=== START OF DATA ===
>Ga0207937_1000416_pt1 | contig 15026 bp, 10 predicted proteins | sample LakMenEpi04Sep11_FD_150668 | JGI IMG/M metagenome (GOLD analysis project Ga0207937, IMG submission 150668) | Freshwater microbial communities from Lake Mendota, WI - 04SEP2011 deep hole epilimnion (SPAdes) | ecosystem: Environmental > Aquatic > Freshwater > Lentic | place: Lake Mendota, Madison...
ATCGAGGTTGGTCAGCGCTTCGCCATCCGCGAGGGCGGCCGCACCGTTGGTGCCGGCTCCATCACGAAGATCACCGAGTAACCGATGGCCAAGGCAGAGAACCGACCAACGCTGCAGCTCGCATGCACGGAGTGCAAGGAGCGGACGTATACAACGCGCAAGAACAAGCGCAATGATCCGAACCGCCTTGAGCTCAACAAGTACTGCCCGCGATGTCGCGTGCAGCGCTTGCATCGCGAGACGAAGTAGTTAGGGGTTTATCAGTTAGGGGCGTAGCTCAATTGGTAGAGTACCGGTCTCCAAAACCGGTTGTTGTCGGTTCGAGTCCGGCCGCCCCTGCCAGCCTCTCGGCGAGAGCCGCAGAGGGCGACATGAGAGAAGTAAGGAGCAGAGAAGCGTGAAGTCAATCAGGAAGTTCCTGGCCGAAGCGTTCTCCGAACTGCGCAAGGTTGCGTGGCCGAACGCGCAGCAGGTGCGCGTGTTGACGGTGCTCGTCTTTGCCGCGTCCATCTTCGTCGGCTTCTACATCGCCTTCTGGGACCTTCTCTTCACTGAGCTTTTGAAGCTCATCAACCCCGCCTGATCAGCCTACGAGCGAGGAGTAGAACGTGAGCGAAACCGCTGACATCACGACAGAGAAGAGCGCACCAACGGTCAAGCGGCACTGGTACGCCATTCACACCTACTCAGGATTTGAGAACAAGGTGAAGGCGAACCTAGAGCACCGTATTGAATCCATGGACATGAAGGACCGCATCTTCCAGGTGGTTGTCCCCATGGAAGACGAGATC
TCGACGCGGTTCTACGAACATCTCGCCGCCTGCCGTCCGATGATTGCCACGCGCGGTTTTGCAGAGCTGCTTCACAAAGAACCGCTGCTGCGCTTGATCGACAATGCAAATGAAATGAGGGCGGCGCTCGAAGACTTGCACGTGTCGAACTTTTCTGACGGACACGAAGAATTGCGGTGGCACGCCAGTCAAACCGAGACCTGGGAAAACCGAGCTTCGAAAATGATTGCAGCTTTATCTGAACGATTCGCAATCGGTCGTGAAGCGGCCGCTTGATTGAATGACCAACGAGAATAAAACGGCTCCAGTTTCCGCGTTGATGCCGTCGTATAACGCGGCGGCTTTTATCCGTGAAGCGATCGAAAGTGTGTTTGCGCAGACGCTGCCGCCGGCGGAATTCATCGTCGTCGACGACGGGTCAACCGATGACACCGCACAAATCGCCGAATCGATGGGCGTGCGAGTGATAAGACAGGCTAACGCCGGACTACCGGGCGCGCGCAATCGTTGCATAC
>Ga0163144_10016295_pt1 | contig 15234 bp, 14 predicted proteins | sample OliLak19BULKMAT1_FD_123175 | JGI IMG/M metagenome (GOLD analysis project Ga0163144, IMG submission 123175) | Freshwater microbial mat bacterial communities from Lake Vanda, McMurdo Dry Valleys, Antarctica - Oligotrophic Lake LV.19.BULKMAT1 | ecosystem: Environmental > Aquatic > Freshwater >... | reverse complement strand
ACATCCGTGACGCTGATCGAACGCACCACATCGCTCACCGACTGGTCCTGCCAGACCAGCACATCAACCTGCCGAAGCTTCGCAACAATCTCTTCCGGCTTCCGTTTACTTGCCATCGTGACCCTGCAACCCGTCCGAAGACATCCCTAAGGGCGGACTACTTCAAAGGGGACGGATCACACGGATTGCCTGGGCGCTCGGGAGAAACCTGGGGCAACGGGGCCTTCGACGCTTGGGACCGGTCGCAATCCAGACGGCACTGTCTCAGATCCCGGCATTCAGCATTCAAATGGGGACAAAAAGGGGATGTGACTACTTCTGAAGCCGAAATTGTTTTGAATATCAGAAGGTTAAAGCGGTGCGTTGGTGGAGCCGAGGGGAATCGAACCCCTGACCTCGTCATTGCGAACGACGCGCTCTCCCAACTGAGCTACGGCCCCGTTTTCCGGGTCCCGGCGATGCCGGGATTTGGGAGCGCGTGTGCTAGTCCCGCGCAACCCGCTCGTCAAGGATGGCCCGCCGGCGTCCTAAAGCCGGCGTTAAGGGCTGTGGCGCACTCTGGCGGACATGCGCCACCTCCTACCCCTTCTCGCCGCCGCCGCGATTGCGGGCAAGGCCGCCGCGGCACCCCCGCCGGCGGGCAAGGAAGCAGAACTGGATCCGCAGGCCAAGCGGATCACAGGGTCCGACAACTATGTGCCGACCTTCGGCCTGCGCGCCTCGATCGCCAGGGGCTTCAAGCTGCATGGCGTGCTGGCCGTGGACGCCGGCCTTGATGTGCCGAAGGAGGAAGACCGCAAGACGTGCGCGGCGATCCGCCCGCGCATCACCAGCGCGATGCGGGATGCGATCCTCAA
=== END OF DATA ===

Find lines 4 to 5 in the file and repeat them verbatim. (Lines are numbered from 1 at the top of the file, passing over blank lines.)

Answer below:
>Ga0163144_10016295_pt1 | contig 15234 bp, 14 predicted proteins | sample OliLak19BULKMAT1_FD_123175 | JGI IMG/M metagenome (GOLD analysis project Ga0163144, IMG submission 123175) | Freshwater microbial mat bacterial communities from Lake Vanda, McMurdo Dry Valleys, Antarctica - Oligotrophic Lake LV.19.BULKMAT1 | ecosystem: Environmental > Aquatic > Freshwater >... | reverse complement strand
ACATCCGTGACGCTGATCGAACGCACCACATCGCTCACCGACTGGTCCTGCCAGACCAGCACATCAACCTGCCGAAGCTTCGCAACAATCTCTTCCGGCTTCCGTTTACTTGCCATCGTGACCCTGCAACCCGTCCGAAGACATCCCTAAGGGCGGACTACTTCAAAGGGGACGGATCACACGGATTGCCTGGGCGCTCGGGAGAAACCTGGGGCAACGGGGCCTTCGACGCTTGGGACCGGTCGCAATCCAGACGGCACTGTCTCAGATCCCGGCATTCAGCATTCAAATGGGGACAAAAAGGGGATGTGACTACTTCTGAAGCCGAAATTGTTTTGAATATCAGAAGGTTAAAGCGGTGCGTTGGTGGAGCCGAGGGGAATCGAACCCCTGACCTCGTCATTGCGAACGACGCGCTCTCCCAACTGAGCTACGGCCCCGTTTTCCGGGTCCCGGCGATGCCGGGATTTGGGAGCGCGTGTGCTAGTCCCGCGCAACCCGCTCGTCAAGGATGGCCCGCCGGCGTCCTAAAGCCGGCGTTAAGGGCTGTGGCGCACTCTGGCGGACATGCGCCACCTCCTACCCCTTCTCGCCGCCGCCGCGATTGCGGGCAAGGCCGCCGCGGCACCCCCGCCGGCGGGCAAGGAAGCAGAACTGGATCCGCAGGCCAAGCGGATCACAGGGTCCGACAACTATGTGCCGACCTTCGGCCTGCGCGCCTCGATCGCCAGGGGCTTCAAGCTGCATGGCGTGCTGGCCGTGGACGCCGGCCTTGATGTGCCGAAGGAGGAAGACCGCAAGACGTGCGCGGCGATCCGCCCGCGCATCACCAGCGCGATGCGGGATGCGATCCTCAA